Great day for Debtbusters
Friday, February 8th, 2013 @ 1:10PM
Yesterday was a great day for Debtbusters – the campaign set up to take on Payday loans lenders profiteering from the financial misery of thousands of Scots.
For the second week in a row, the Parliament was debating the issue but this time the Scottish Government came armed with the some action – all of which originated from the Debtbusters campaign.
- Government backed “wealth warnings”
- Support for credit unions
…all either happening or given significant green light from Govt Ministers.
What follows is the speech I gave in closing the debate – in it i encourage the Scottish Government to keep rubbishing Debtbuster ideas and doing them anyway…
(Click here to read the whole debate)
Kezia Dugdale (Lothian) (Lab): I first wrote to Fergus Ewing on 8 May about high-interest, short-term lending asking him to introduce, or at least consider, wealth warnings on payday loans. I said that we advertise health warnings all the time—do not eat fatty foods, do not drink too much and take regular exercise—and asked why, therefore, we could not do that with wealth warnings to warn against the dangers of payday loans and to promote alternatives. He wrote back to me on 29 May and said:
“It would not be appropriate for the Scottish Government to undertake an advertising campaign to advise the public of the issues in the high-interest short-term loan market.”
Not liking to be told no, I wrote again to the minister in June and received a reply on 1 August. In that letter, he again refused to consider my idea of wealth warnings on payday loans. This time, he said:
“With regard to using the Government’s advertising budget to provide ‘wealth warnings’, I must reiterate the comments I made in my letter to you dated 29 May 2012, that it is not appropriate for the Scottish Government to discourage people from obtaining credit which is offered to them in a legal, fair and transparent way.”
When I saw today’s Daily Record pull-out, I thought that it was fantastic. It is exactly the type of thing that we need. Then I looked at the front cover and saw the Scottish Government logo and the logo for the Accountant in Bankruptcy. The first thing that it says on the front cover is:
“Avoid the ‘pay day lenders’ with more sensible solutions”.
On the inside page, there is an introduction from the minister himself:
“Borrowing from so-called ‘pay day lenders’ may be an attractive option in some cases but the reality for many is that the high interest rates prevent repayment within the term of the loan.”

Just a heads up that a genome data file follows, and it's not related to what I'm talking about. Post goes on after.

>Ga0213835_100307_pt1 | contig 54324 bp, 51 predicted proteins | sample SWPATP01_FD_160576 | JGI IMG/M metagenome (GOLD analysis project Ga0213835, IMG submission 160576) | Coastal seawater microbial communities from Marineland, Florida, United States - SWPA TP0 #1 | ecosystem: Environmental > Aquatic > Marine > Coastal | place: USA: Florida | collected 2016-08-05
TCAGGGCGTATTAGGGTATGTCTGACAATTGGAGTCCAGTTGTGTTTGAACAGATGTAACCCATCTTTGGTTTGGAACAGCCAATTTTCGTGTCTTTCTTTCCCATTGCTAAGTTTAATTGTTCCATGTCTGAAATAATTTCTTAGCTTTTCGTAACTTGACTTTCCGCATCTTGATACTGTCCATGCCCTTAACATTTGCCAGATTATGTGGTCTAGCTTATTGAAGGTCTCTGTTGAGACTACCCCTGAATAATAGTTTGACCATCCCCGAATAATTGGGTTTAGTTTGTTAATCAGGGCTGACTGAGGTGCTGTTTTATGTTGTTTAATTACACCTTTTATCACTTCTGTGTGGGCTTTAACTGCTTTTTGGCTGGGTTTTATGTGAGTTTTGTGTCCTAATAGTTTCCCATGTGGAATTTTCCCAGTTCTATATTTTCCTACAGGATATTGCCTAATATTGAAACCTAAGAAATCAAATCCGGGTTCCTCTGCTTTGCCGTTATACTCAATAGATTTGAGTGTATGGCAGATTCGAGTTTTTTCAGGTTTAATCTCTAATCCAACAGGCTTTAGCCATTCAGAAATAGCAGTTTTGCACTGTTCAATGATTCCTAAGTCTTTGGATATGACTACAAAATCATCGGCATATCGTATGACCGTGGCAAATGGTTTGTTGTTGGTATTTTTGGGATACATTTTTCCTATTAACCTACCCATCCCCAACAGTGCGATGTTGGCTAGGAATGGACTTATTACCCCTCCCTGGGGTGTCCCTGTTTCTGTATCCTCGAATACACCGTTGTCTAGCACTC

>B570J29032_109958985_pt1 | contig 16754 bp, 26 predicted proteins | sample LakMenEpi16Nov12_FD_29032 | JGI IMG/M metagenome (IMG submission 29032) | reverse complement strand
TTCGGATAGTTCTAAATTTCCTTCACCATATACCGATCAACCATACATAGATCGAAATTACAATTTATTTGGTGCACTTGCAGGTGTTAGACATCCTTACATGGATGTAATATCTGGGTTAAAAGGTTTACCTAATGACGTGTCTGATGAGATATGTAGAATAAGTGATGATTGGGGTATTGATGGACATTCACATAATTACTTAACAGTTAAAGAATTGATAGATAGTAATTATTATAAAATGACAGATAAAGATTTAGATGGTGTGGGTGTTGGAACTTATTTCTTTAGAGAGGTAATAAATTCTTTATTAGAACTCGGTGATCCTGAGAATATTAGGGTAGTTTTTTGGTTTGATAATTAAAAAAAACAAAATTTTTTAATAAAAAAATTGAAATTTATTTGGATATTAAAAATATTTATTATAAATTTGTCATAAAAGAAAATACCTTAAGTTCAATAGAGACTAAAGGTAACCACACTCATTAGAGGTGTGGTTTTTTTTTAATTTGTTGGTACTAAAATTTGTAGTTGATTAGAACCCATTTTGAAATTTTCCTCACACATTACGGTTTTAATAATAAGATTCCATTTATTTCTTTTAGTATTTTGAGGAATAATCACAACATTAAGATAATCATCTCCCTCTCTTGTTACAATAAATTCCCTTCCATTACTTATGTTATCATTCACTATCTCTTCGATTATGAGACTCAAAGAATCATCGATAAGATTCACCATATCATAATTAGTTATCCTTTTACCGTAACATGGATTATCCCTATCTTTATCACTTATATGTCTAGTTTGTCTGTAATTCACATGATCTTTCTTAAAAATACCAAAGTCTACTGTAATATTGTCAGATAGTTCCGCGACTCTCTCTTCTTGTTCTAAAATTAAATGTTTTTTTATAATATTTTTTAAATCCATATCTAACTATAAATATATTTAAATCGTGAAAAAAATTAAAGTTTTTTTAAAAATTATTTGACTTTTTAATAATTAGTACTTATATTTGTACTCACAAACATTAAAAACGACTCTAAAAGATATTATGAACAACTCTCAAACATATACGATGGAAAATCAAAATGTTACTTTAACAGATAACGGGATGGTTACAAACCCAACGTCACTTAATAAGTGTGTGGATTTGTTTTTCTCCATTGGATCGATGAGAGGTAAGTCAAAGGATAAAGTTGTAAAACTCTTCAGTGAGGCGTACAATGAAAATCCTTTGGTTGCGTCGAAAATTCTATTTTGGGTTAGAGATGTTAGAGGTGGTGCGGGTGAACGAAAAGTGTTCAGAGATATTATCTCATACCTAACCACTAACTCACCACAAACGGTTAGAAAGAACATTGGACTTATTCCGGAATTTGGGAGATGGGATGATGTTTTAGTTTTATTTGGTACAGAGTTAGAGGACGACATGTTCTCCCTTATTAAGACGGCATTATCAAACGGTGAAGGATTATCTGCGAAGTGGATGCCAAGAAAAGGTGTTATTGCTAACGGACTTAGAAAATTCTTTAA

He then goes on to say:
“In this booklet, you will find information”
“Debt Arrangement Scheme and access to more affordable credit through Credit Unions.”
That is fantastic. It is exactly what I wanted him to do.
I ask Jamie Hepburn to have sympathy with the Opposition when we despair a little at the state of politics. I have spent months having the minister discredit my ideas only to see the Government adopt them in today’s Daily Record. It is difficult to see that and not lose faith in politics generally.
The question is what the Government will do today. It might find itself in the position of having to vote against Labour’s amendment. In doing so, it will vote against exactly the type of social advertising that it has done in today’s Daily Record. It will also vote against money for credit unions, which, in yesterday’s budget debate, John Swinney promised Margo MacDonald he would provide.
If the Government is going to do that, I ask the minister most sincerely to work with Labour on the issue. I ask him to get us around the table. Let us share our ideas on how to address the problem. We really are trying to do it in the best of faith.
The minister organised a round-table with various money advice groups on 17 January 2012 and promised them another one on payday loans. I waited months and months for that event to take place. When it came to September and it had not happened, I organised my own round-table on payday loans. I invited various money advice organisations from throughout Scotland, Government agencies, charities, the Scottish Trades Union Congress, the Church of Scotland, Govan Law Centre, the Co-operative Party and the Law Society of Scotland—everybody was there.